Again, James cautions us about this very point several times in his epistle, urging us not to allow bitter comments to emerge from us about other Christians, and warning us that the tongue, by making inflamatory statements, sets the whole world of our nature into a kind of destructive conflagration. Jesus, similarly, in Matthew 5, warns us sternly to speak well of others, and not engage in insults or angry talk. Paul tells us to speak graciously, and let our speech be always seasoned with grace, and to be at peace (so far as it lies in our power) with all.

The Larger Context of Jude's Epistle Supports This

Those Jude writes against are perverting the gospel, turning the grace of God into an excuse for licentiousness, reviling others, murmerers and complainers, with "their mouths speaking great swelling words" and "mockers in the last times." Yet despite all this, Jude's counsel to those he writes to -- even as he earnest exhorts them to contend for the faith once delievered to the saints -- is to "keep yourselves in the love of God." Jude emphasizes "looking for the mercy of our Lord Jesus Christ" in the context of having mercy on those we are contending with, not condemning them. For he wants his readers to rescue these who are distorting the gospel, through gentleness as well as truth: "on some have compassion, making a difference, And others save with fear, pulling them out of the fire" even despite the danger that associating with such people creates.

Thus the entire Epistle -- even intent as it is on the most vital and deadly serious matter of combatting the gravest of errors -- emphasizes using gentle, moderate speech in doing so, maintaining love for those who are propagating these appalling errors, and seeking, through compassion, to rescue them from their false views.

What has that to do with us at Bibleforums?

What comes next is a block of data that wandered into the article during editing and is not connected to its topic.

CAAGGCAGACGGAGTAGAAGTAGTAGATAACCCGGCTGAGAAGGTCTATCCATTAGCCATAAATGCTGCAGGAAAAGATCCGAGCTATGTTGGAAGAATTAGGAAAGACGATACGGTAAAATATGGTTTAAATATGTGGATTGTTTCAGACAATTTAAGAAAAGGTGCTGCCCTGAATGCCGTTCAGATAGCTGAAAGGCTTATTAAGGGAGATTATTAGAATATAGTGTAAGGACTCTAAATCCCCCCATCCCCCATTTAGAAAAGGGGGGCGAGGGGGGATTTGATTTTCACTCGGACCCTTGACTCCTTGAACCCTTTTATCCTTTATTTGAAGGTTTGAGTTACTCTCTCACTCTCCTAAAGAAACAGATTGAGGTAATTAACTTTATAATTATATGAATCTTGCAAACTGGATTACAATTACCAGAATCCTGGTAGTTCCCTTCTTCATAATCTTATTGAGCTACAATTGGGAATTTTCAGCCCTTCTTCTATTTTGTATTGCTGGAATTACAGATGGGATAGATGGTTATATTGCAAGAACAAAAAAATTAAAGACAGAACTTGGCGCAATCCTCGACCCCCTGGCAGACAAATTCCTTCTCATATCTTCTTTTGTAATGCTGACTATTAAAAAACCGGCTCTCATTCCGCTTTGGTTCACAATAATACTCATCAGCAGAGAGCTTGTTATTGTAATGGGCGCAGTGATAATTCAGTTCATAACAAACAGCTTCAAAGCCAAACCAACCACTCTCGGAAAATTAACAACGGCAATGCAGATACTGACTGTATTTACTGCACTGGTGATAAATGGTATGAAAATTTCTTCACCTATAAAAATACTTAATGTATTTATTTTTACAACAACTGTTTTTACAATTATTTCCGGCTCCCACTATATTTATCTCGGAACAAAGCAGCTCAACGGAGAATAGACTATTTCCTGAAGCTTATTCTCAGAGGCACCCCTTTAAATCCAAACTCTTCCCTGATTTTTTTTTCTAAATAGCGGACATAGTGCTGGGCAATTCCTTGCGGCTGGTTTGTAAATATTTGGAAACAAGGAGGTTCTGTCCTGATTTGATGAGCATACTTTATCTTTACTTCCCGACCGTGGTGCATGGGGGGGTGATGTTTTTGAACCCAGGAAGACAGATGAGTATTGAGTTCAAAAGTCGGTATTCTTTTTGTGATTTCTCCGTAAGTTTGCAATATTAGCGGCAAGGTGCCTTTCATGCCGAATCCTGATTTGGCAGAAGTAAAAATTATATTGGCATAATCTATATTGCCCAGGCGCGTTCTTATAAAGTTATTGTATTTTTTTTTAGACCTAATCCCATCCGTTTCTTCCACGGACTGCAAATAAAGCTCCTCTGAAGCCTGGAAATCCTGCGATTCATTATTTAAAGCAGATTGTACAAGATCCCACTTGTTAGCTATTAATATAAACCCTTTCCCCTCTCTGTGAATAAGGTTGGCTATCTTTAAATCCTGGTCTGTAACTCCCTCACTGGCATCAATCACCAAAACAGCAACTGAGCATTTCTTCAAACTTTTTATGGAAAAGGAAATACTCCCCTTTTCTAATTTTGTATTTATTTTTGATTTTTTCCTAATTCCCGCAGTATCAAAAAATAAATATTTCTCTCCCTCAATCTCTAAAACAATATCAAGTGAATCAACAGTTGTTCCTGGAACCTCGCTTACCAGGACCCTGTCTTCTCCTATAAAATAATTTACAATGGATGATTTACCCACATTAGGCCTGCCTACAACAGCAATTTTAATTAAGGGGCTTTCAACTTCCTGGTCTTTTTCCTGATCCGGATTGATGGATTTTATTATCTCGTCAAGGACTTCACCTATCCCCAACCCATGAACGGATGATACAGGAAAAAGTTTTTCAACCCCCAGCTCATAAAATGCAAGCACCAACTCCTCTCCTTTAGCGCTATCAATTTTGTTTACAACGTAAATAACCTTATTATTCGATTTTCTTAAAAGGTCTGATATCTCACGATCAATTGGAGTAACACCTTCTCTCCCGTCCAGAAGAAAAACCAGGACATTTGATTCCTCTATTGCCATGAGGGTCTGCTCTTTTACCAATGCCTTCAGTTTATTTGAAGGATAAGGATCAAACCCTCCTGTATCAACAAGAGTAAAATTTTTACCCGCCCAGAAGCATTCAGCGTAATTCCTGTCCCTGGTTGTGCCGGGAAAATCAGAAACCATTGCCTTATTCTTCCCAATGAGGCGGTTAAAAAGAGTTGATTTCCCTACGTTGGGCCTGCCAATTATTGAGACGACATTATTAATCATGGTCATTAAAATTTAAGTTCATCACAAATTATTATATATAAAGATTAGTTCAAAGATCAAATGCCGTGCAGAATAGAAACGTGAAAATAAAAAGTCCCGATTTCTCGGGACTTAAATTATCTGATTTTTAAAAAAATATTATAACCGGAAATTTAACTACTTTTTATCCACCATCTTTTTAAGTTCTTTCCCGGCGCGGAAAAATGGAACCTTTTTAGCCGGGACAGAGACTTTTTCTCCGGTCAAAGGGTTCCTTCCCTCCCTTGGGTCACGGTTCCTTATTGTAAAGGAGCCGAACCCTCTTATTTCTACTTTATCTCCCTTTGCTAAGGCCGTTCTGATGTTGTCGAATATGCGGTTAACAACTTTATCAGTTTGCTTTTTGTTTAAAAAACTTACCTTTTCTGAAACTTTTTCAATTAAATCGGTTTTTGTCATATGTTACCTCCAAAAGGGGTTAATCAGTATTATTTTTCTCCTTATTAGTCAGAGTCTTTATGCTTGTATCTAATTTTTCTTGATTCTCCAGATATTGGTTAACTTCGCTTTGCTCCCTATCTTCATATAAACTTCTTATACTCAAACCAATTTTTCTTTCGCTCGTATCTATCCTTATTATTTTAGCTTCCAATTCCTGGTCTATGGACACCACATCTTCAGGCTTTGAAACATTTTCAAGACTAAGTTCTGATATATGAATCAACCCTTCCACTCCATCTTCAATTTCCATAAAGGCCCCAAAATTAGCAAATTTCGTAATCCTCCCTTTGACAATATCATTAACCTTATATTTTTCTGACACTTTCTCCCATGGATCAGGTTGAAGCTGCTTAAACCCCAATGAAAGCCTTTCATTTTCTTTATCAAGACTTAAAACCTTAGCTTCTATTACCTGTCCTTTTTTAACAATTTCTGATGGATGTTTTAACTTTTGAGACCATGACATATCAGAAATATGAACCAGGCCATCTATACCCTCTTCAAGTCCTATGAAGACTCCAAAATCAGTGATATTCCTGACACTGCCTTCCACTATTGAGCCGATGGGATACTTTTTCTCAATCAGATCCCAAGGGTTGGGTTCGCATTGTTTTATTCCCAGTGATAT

These words tell us about how we as Christians should conduct ourselves in debate, with one another, and with non-believers, or even those who (we feel, perhaps correctly) distort the gospel. Rather than getting pulled into harsh speech and exaggeration or dubious characterizations of others' views, it is by being a model of patience, kindness, gentleness, compassion, and scrupulous fairness that we are to combat even the most serious of errors. Speaking in these godly ways advances the gospel, and the specific points we are concerned to defend, in two ways. (1) This approach, rather than worldly speech -- harsh speech and borderline mischaracterization -- really will open the minds of sensible opponents and onlookers, and it's even the approach most likely to change the minds of unbalanced opponents. (2) Apart from the specifics of what we say, this is what the Lord commands, and what models the demeanor of Christ. Thus, apart from the specific points we are trying to make, it conveys to others (and, yes, to ourselves also) the central spirit and atmosphere of the Gospel.

I myself fall short of this counsel, I must sorrowfully admit, all the time. May God forgive me, instruct me, correct me, and help me!

Yet even though we are imperfect, this is the standard of debate we need to be seeking to adhere to here at Bibleforums!